Trade lighting supplier Applelec is showcasing its innovative OLED range at the company’s newly expanded London showroom.
Applelec’s studio, situated within the Business Design Centre in Islington, features a spectacular lighting display incorporating almost 100 OLED – or Organic Light Emitting Diode – modules in both a track-mounted and pendant form.
The stunning lighting scheme is proving a draw for both architects and designers who are keen to explore the possibilities offered by OLED. Characterised by its flexibility and versatility, OLED emits a soft, natural light that is suitable for a wide variety of applications while consuming less power than established LEDs.
‘O’ is for organic
Unlike traditional LEDs, OLED uses a series of thin, light-emitting films composed from hydrocarbon chains rather than semi-conductors laden with metals – hence the ‘O’ for ‘organic’ in the name.
One key feature of the light emitted by an OLED module is that it is softer and more akin to natural daylight; in fact, with the exception of old-style incandescent lamps, the relaxed, diffused light it produces is the closest light source to natural light.
This makes it ideal for a wide variety of uses where the benefits of natural light – or something as close as possible to it – have been identified. Research has long been established that demonstrates the positive effects of daylight on human health, illustrating an increase in both productivity and comfort when introduced in the workplace.
As OLED closely replicates natural light, it can be used to recreate daylight without either glare or excessive energy consumption. Health centres can reap benefits from its use, alongside facilities using sensory rooms, which greatly benefit adults and children with learning difficulties.
Other users are literally more cosmetic – high-end make-up and skincare ranges seeking to replicate natural light at their department store counters can use it to give customers an authentic picture of how colours will look once they step outside the store. Excessively bright lights around mirrors can only show how a product looks in that light; the effect in daylight can be noticeably different and is evident the moment you step outside the shop.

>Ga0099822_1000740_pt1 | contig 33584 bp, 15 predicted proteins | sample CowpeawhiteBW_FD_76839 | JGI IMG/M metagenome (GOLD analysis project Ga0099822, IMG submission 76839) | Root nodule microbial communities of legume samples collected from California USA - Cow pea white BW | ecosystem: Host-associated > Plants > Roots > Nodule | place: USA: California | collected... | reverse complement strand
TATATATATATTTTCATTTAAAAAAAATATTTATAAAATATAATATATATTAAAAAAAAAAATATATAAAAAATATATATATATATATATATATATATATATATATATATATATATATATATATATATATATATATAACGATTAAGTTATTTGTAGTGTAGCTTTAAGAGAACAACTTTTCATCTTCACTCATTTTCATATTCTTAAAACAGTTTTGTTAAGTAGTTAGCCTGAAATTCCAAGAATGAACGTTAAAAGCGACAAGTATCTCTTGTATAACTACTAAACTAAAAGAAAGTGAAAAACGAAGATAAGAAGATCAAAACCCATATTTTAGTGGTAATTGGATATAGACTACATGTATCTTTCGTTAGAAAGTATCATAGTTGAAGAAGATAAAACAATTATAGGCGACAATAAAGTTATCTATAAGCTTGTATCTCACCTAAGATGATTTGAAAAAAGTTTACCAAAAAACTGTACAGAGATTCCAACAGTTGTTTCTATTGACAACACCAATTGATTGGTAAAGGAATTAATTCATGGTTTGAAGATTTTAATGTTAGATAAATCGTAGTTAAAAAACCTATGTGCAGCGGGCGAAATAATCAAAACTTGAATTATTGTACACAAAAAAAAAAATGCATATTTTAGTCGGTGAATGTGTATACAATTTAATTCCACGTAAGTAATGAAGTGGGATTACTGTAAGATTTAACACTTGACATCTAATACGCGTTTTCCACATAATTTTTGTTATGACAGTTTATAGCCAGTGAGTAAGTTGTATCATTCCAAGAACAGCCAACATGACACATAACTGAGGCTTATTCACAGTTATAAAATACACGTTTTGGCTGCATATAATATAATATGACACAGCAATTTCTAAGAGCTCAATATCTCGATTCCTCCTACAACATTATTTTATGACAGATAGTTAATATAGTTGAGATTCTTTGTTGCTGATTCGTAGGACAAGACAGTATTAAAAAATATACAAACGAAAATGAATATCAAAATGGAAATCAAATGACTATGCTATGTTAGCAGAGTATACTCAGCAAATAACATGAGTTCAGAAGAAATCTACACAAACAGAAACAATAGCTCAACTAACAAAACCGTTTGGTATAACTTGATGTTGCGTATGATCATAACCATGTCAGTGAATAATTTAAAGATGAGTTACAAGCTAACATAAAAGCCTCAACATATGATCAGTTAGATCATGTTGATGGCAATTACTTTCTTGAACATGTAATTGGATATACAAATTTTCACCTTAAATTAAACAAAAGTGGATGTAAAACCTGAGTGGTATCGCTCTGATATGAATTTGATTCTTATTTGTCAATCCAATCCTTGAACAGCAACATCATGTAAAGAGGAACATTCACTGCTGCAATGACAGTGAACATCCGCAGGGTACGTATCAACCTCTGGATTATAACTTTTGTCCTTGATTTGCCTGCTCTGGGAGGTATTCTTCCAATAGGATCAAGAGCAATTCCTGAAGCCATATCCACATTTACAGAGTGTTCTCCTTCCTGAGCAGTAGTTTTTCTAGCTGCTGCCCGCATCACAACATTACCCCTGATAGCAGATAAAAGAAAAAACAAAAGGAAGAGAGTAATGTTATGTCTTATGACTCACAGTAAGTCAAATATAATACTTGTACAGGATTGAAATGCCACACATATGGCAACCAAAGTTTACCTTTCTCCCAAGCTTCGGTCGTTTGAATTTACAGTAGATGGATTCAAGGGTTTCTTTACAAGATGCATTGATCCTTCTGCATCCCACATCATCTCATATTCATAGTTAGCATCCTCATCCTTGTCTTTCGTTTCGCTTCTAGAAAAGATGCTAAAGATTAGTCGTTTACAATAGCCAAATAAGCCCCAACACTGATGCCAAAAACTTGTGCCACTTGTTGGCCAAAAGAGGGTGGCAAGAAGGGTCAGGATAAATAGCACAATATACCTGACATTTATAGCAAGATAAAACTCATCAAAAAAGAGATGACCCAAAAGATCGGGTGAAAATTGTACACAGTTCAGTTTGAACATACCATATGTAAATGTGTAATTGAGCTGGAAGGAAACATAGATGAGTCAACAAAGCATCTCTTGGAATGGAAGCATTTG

The power of LEDs to reduce energy usage and the associated costs is well documented. OLED technology takes this one step further: as they have no backlight, OLEDs are even more efficient. With regular LEDs, the backlight is never actually turned off but is blocked, producing the colour black when the pixel shutter is fully closed. An OLED has no backlight, and turns the pixel off entirely to produce black, consuming no power.
As OLED technology continues to develop, so too does the potential for energy-efficiency. Currently, LEDs are still the first choice for facility managers looking to reduce often eye-wateringly high electricity bills and it is not unusual for premises managers to report savings on energy bills of around 75%.
At the moment, the limited lifetime of organic materials means that for building lighting schemes, regular LEDs are still widely used. However, moves are being made to prolong their lifetime, with some already capable of reaching 10,000 hours or above.
The use of OLEDs in technology, such as in televisions, computer screens, smart phones and hand-held gaming devices, is currently relatively widespread and the benefits are evident. Enhanced picture quality is achieved as a result of the lack of backlight – OLEDs incorporate their own colour filters and can produce a richer black.
It is also possible to create a far larger viewing angle of around 160 degrees without colours darkening or disappearing. In addition, OLEDs respond up to 200 times faster than LCDs, vital when fast-moving pictures on computer games are involved.
A slimline tonic
As OLEDs have no backlight, they are also significantly slimmer than their traditional counterparts, and in some cases are around 10 times thinner.
This streamlined, lighter and more flexible product opens up a whole new realm of possibilities and applications. OLEDs can even be utilised with 3D printing techniques; from
a design point of view, the slender and flexible nature of the modules makes it possible to create stunning sculptural light installations.